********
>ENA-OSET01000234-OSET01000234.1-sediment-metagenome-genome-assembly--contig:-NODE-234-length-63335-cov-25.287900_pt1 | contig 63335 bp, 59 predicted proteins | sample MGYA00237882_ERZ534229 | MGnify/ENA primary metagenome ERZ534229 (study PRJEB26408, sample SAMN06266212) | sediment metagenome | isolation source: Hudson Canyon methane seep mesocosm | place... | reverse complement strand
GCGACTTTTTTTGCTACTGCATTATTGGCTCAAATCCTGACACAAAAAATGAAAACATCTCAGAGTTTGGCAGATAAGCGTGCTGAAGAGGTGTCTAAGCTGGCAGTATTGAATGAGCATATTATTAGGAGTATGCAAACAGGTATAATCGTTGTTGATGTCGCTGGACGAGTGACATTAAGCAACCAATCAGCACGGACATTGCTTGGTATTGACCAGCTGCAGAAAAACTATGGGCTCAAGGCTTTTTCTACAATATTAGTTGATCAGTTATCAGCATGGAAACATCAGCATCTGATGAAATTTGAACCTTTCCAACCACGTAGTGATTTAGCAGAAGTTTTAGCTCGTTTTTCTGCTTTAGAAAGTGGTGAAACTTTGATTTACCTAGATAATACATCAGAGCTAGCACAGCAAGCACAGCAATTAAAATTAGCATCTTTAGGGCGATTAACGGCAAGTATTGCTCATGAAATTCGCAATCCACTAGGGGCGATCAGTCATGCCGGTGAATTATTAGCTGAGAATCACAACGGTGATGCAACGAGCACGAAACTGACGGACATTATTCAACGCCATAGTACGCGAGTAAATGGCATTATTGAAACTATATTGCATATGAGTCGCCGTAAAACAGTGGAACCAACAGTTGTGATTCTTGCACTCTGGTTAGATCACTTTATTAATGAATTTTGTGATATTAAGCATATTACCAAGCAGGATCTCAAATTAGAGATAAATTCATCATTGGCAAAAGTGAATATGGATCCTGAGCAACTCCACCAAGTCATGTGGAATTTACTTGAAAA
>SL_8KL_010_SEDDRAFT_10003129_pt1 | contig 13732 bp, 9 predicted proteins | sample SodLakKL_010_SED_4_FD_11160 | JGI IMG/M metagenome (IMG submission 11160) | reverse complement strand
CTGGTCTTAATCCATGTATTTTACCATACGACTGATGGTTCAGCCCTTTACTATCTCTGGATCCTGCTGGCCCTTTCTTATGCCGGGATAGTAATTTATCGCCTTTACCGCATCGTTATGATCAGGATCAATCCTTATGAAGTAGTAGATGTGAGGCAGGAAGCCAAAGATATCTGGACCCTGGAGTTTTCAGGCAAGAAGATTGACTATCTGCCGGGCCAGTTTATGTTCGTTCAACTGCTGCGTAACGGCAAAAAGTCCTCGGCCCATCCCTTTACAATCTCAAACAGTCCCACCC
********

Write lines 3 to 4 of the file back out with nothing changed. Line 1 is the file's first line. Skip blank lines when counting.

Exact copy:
>SL_8KL_010_SEDDRAFT_10003129_pt1 | contig 13732 bp, 9 predicted proteins | sample SodLakKL_010_SED_4_FD_11160 | JGI IMG/M metagenome (IMG submission 11160) | reverse complement strand
CTGGTCTTAATCCATGTATTTTACCATACGACTGATGGTTCAGCCCTTTACTATCTCTGGATCCTGCTGGCCCTTTCTTATGCCGGGATAGTAATTTATCGCCTTTACCGCATCGTTATGATCAGGATCAATCCTTATGAAGTAGTAGATGTGAGGCAGGAAGCCAAAGATATCTGGACCCTGGAGTTTTCAGGCAAGAAGATTGACTATCTGCCGGGCCAGTTTATGTTCGTTCAACTGCTGCGTAACGGCAAAAAGTCCTCGGCCCATCCCTTTACAATCTCAAACAGTCCCACCC